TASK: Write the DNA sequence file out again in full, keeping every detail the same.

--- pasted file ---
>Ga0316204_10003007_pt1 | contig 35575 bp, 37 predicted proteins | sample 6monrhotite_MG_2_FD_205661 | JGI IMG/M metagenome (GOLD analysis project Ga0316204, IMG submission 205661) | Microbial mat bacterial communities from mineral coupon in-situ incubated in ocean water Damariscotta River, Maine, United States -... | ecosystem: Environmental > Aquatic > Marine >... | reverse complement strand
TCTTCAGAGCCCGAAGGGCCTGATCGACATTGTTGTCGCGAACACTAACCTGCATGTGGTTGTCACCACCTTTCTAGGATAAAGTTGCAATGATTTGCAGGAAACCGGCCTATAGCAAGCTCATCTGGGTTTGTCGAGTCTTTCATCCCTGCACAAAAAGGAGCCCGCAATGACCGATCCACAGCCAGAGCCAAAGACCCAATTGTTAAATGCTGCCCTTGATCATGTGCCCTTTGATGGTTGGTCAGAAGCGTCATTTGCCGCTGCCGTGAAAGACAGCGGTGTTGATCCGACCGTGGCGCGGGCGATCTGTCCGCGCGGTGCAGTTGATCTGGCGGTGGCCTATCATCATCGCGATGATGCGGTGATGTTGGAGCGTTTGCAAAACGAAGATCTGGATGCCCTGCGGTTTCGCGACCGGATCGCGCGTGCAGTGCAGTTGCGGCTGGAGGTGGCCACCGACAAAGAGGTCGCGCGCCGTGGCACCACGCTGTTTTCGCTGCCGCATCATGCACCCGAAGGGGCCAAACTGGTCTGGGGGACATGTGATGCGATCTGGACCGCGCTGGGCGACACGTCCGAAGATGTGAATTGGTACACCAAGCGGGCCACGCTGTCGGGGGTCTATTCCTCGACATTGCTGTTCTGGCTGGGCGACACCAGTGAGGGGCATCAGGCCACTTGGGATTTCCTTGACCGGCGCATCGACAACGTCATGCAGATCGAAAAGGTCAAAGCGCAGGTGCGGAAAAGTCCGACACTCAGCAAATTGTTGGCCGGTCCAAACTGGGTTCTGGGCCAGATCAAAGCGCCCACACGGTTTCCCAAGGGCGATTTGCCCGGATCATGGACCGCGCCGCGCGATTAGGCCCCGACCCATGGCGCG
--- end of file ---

>Ga0316204_10003007_pt1 | contig 35575 bp, 37 predicted proteins | sample 6monrhotite_MG_2_FD_205661 | JGI IMG/M metagenome (GOLD analysis project Ga0316204, IMG submission 205661) | Microbial mat bacterial communities from mineral coupon in-situ incubated in ocean water Damariscotta River, Maine, United States -... | ecosystem: Environmental > Aquatic > Marine >... | reverse complement strand
TCTTCAGAGCCCGAAGGGCCTGATCGACATTGTTGTCGCGAACACTAACCTGCATGTGGTTGTCACCACCTTTCTAGGATAAAGTTGCAATGATTTGCAGGAAACCGGCCTATAGCAAGCTCATCTGGGTTTGTCGAGTCTTTCATCCCTGCACAAAAAGGAGCCCGCAATGACCGATCCACAGCCAGAGCCAAAGACCCAATTGTTAAATGCTGCCCTTGATCATGTGCCCTTTGATGGTTGGTCAGAAGCGTCATTTGCCGCTGCCGTGAAAGACAGCGGTGTTGATCCGACCGTGGCGCGGGCGATCTGTCCGCGCGGTGCAGTTGATCTGGCGGTGGCCTATCATCATCGCGATGATGCGGTGATGTTGGAGCGTTTGCAAAACGAAGATCTGGATGCCCTGCGGTTTCGCGACCGGATCGCGCGTGCAGTGCAGTTGCGGCTGGAGGTGGCCACCGACAAAGAGGTCGCGCGCCGTGGCACCACGCTGTTTTCGCTGCCGCATCATGCACCCGAAGGGGCCAAACTGGTCTGGGGGACATGTGATGCGATCTGGACCGCGCTGGGCGACACGTCCGAAGATGTGAATTGGTACACCAAGCGGGCCACGCTGTCGGGGGTCTATTCCTCGACATTGCTGTTCTGGCTGGGCGACACCAGTGAGGGGCATCAGGCCACTTGGGATTTCCTTGACCGGCGCATCGACAACGTCATGCAGATCGAAAAGGTCAAAGCGCAGGTGCGGAAAAGTCCGACACTCAGCAAATTGTTGGCCGGTCCAAACTGGGTTCTGGGCCAGATCAAAGCGCCCACACGGTTTCCCAAGGGCGATTTGCCCGGATCATGGACCGCGCCGCGCGATTAGGCCCCGACCCATGGCGCG